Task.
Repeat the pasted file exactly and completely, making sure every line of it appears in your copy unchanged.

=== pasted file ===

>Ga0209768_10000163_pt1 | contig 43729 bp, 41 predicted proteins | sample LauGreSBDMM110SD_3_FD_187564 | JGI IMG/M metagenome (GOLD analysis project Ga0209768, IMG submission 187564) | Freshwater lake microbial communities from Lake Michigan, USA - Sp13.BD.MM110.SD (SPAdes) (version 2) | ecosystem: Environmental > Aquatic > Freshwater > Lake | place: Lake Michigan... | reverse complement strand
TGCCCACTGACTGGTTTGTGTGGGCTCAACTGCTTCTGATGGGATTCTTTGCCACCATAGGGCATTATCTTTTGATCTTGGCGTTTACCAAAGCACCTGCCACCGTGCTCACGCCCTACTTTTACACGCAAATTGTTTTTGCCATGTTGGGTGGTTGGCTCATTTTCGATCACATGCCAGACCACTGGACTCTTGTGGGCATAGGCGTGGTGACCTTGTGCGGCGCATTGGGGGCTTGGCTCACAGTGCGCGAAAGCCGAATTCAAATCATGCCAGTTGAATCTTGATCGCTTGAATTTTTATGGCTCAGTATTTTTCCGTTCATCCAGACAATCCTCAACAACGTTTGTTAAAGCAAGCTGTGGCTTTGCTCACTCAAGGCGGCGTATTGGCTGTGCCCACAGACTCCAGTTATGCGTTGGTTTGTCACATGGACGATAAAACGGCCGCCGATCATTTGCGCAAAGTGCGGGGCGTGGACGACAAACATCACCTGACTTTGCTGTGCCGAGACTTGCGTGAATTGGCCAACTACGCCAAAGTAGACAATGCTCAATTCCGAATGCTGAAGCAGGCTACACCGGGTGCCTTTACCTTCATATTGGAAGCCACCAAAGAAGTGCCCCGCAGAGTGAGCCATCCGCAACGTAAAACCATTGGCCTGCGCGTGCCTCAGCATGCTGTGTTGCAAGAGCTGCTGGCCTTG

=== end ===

>Ga0209768_10000163_pt1 | contig 43729 bp, 41 predicted proteins | sample LauGreSBDMM110SD_3_FD_187564 | JGI IMG/M metagenome (GOLD analysis project Ga0209768, IMG submission 187564) | Freshwater lake microbial communities from Lake Michigan, USA - Sp13.BD.MM110.SD (SPAdes) (version 2) | ecosystem: Environmental > Aquatic > Freshwater > Lake | place: Lake Michigan... | reverse complement strand
TGCCCACTGACTGGTTTGTGTGGGCTCAACTGCTTCTGATGGGATTCTTTGCCACCATAGGGCATTATCTTTTGATCTTGGCGTTTACCAAAGCACCTGCCACCGTGCTCACGCCCTACTTTTACACGCAAATTGTTTTTGCCATGTTGGGTGGTTGGCTCATTTTCGATCACATGCCAGACCACTGGACTCTTGTGGGCATAGGCGTGGTGACCTTGTGCGGCGCATTGGGGGCTTGGCTCACAGTGCGCGAAAGCCGAATTCAAATCATGCCAGTTGAATCTTGATCGCTTGAATTTTTATGGCTCAGTATTTTTCCGTTCATCCAGACAATCCTCAACAACGTTTGTTAAAGCAAGCTGTGGCTTTGCTCACTCAAGGCGGCGTATTGGCTGTGCCCACAGACTCCAGTTATGCGTTGGTTTGTCACATGGACGATAAAACGGCCGCCGATCATTTGCGCAAAGTGCGGGGCGTGGACGACAAACATCACCTGACTTTGCTGTGCCGAGACTTGCGTGAATTGGCCAACTACGCCAAAGTAGACAATGCTCAATTCCGAATGCTGAAGCAGGCTACACCGGGTGCCTTTACCTTCATATTGGAAGCCACCAAAGAAGTGCCCCGCAGAGTGAGCCATCCGCAACGTAAAACCATTGGCCTGCGCGTGCCTCAGCATGCTGTGTTGCAAGAGCTGCTGGCCTTG